Archaeological survey yields traces of Iron Age settlement, metal-melting kiln in west-central Iran

October 28, 2020 - 23:26

TEHRAN – The first phase of a demarcation project has recently come to an end on Tepe Kuzechi in west-central Iran, yielding traces of an Iron Age settlement and other findings, including a metal-melting kiln.

Tepe Kuzechi is situated adjacent to the historically-rich Chehrabad Salt Mine in Zanjan province, where several salt men and their personal belongings have been discovered so far.

One of the important goals of the demarcation project was to identify possible ancient settlement areas around the salt mine, the provincial tourism chief, Amir Arjmand, said on Wednesday.

Since Kuzehchi hill is the only ancient site around the mine that had superficial evidence from the Iron Age and the Achaemenid period, it became the subject of the demarcation project, which began on September 11 and ended on October 26, after obtaining a permit from the Research Institute of Cultural Heritage and Tourism, the official explained.

Archaeological survey shows that the salt mine was exploited during the Achaemenid and Sassanid eras as major ancient deposits and collapsed tunnels are related to these two periods, Arjmand added.

Salt mummies are the highlights of the findings in the mine.  In 1993, miners in the Douzlakh Salt Mine, near Hamzehli and Chehrabad villages in Zanjan Province, accidentally came across a mummified head, dated to 300 CE. The head was very well preserved, to the extent that his pierced ear was still holding the gold earring. The hair, beard, and mustaches were reddish, and his impressive leather boot still contained parts of his leg and foot.

However, in 2004, the miners discovered yet another “saltman”, which was followed by further excavation unearthing remains of a human body along with a large number of artifacts made of wood, metal tools, clothing, and pottery. In 2005, a systematic excavation began, three more mummies were excavated, and a sixth remained in situ, due to lack of funds for its storage. The context of the remains suggested that a collapse in the mine had caused the death of the miners in question.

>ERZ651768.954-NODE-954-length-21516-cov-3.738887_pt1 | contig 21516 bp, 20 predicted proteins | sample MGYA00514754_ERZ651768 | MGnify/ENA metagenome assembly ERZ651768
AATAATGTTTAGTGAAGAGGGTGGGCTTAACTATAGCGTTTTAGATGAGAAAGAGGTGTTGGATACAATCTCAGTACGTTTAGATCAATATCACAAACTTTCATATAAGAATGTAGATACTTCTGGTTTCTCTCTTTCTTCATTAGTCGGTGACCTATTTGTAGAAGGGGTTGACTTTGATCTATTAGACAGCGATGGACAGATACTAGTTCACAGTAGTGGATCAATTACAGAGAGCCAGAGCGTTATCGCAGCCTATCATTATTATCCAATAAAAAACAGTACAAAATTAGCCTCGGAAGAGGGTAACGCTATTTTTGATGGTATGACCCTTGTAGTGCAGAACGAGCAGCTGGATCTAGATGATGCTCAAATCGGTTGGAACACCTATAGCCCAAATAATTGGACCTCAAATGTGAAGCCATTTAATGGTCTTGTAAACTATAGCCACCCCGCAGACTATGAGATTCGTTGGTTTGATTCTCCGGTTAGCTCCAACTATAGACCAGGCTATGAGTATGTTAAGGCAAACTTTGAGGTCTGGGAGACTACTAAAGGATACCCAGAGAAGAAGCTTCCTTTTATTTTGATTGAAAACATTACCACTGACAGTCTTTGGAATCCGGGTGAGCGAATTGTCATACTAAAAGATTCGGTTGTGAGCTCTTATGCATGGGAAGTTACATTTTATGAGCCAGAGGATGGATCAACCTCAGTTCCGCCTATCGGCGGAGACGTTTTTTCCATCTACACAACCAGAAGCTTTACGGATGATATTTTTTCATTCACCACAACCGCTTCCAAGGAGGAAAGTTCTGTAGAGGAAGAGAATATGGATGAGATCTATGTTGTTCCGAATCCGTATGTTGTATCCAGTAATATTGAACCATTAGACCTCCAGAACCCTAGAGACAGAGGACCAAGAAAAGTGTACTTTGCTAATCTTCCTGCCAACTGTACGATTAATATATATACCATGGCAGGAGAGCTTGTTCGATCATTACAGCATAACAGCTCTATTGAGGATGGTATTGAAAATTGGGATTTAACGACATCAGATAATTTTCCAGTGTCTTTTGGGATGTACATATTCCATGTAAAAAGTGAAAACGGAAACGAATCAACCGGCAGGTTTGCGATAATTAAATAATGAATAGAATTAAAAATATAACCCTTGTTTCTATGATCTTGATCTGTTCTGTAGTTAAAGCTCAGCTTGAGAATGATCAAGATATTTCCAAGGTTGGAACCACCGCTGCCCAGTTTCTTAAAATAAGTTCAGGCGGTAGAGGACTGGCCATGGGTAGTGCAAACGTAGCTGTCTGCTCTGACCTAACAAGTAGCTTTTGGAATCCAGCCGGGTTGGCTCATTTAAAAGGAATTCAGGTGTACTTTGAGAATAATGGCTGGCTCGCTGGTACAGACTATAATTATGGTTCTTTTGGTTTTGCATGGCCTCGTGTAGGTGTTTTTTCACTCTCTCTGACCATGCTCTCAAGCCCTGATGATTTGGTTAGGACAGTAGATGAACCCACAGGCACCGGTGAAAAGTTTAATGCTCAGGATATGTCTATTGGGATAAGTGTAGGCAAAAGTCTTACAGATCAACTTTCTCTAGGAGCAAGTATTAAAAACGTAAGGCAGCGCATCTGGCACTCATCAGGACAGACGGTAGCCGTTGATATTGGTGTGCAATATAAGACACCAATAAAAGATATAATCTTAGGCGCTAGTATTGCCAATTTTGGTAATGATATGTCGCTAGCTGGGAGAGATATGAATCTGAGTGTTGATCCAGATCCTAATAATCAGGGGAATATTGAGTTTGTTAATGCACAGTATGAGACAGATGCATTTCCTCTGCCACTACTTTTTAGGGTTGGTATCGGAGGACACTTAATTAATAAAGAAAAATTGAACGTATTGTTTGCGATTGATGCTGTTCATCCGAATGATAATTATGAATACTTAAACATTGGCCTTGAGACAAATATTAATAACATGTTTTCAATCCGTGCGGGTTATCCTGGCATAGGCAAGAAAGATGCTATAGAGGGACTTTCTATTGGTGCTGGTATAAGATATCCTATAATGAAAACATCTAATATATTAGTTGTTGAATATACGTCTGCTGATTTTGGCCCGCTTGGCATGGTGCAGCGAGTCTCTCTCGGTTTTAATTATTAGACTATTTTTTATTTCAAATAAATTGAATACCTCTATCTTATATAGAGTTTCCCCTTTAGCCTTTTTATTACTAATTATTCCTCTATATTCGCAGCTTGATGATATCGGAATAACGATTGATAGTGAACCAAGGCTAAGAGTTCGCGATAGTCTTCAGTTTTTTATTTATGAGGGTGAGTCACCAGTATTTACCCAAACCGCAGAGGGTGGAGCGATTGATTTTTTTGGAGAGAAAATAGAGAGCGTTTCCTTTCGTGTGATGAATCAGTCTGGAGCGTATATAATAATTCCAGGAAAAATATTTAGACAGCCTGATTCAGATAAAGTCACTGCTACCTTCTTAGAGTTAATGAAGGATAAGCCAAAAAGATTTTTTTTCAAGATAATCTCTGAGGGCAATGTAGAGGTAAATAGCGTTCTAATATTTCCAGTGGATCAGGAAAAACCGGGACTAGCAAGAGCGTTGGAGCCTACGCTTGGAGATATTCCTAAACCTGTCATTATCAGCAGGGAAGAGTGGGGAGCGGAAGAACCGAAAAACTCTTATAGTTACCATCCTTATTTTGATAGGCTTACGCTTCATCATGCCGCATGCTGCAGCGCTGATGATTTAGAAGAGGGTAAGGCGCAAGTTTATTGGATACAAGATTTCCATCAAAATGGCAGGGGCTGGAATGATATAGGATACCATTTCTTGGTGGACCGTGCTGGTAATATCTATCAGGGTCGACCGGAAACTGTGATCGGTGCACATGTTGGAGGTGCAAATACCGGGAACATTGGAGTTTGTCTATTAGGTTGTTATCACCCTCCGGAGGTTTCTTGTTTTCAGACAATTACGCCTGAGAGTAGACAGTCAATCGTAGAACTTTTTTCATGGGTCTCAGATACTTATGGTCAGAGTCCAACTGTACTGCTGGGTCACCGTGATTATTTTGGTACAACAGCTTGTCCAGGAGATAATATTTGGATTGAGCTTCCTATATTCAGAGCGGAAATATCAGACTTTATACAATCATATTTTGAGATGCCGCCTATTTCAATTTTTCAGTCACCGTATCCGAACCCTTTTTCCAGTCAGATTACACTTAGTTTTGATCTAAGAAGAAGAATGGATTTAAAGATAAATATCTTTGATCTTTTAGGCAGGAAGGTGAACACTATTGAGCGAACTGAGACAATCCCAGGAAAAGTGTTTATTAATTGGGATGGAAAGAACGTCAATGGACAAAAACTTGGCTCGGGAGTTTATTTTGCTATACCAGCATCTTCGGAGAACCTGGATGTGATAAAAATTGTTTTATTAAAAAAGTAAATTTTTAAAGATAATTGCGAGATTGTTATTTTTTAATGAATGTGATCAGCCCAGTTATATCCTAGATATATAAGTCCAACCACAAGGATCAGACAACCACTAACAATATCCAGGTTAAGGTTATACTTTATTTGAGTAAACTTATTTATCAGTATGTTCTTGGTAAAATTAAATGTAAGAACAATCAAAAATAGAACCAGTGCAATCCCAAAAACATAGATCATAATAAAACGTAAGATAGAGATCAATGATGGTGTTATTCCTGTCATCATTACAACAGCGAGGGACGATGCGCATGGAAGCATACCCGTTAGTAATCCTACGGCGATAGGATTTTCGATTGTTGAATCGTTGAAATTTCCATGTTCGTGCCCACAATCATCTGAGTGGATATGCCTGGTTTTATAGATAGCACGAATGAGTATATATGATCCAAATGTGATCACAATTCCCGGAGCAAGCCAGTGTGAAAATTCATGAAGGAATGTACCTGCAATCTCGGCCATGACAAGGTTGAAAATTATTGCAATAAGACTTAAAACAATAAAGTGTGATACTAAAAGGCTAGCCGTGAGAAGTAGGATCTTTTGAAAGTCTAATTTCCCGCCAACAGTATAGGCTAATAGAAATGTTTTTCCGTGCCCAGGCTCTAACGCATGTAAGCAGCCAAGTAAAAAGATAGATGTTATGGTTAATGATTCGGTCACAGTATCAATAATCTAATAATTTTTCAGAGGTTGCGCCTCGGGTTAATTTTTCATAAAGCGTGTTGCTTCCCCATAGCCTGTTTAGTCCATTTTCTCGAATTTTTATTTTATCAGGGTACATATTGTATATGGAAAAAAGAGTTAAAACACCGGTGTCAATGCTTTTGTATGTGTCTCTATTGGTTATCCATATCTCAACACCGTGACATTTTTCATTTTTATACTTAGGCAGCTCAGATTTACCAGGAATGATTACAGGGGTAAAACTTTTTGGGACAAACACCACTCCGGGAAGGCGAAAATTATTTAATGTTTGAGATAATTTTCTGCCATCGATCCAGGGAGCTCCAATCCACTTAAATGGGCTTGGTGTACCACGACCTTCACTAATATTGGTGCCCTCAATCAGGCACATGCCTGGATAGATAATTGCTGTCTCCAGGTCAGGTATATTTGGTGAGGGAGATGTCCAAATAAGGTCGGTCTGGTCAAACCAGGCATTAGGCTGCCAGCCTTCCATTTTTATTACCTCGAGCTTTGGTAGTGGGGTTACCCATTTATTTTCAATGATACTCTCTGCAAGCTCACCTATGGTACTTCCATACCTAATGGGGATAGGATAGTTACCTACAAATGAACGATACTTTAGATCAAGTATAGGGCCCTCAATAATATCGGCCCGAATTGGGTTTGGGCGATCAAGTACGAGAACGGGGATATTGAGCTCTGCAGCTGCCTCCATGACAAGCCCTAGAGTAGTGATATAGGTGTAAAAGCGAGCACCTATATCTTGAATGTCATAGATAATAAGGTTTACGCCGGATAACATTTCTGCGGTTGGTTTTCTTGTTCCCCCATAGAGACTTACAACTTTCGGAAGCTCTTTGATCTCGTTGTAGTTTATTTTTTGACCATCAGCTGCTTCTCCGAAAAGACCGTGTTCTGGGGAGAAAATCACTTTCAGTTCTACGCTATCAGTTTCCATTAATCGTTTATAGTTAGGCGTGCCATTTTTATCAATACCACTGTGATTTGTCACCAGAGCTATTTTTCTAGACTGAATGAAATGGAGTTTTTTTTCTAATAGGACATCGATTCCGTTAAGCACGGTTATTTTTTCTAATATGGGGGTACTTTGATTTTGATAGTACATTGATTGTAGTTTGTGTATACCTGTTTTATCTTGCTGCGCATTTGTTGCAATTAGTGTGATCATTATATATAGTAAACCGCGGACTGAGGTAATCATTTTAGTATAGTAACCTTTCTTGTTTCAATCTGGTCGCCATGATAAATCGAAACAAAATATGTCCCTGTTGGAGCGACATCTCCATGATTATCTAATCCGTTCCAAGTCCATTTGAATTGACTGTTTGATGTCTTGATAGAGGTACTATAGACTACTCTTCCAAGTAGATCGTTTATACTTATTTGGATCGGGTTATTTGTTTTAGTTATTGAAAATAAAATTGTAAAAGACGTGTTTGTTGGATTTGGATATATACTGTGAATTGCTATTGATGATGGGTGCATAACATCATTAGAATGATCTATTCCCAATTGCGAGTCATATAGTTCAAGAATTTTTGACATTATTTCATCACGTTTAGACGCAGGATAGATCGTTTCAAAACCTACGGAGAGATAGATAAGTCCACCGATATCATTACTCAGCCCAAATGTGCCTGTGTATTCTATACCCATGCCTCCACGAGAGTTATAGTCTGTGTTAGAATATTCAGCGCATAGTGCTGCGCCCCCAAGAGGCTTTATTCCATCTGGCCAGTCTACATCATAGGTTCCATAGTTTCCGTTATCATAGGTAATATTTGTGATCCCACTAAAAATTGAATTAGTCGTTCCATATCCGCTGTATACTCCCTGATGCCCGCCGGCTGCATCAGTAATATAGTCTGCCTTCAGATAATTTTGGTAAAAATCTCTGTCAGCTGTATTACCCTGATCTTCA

The first mummy, dubbed the “Saltman”, is on display in the National Museum of Iran in Tehran. He still looks very impressive. This particular “saltman” was originally dated based on the archaeological material found with him. Later, the mummy was carbon dated, which placed him in 500 CE (1750 BP, that is, “before present” or 1750 years ago), the height of the Sasanian Empire. The second “saltman” was carbon-dated to 1554 BP, which placed him in the same era as the first “saltman”, the Sasanian era.

The third, fourth, and fifth “saltmen” were also carbon dated. The third body was dated and placed in 2337 BP, the fourth body in 2301 BP, and the fifth mummy was dated to 2286 BP, placing them all in the Achaemenid period. The individual “saltman” has a few secrets of their own, for instance, the first “saltman” that was discovered had the blood type B+, and 3D imaging of his skull revealed fractures around his eye and other damage that occurred before death by a hard blow to the head. His clothing (the impressive leather boot) and his gold earring, show a person of some rank; the reason for his presence in the mine still remains a mystery.

Saltman No. 5 had tapeworm eggs from the Taenia sp. genus in his system. These were identified during the study of his remains. The find indicates the consumption of raw or undercooked meat, and this is the first case of this parasite in ancient Iran and the earliest evidence of ancient intestinal parasites in the area. The best preserved and probably the most harrowing of the saltmen is saltman No. 4, a sixteen-year-old miner, caught in the moment of death, crushed by a cave-in.

AFM/MG

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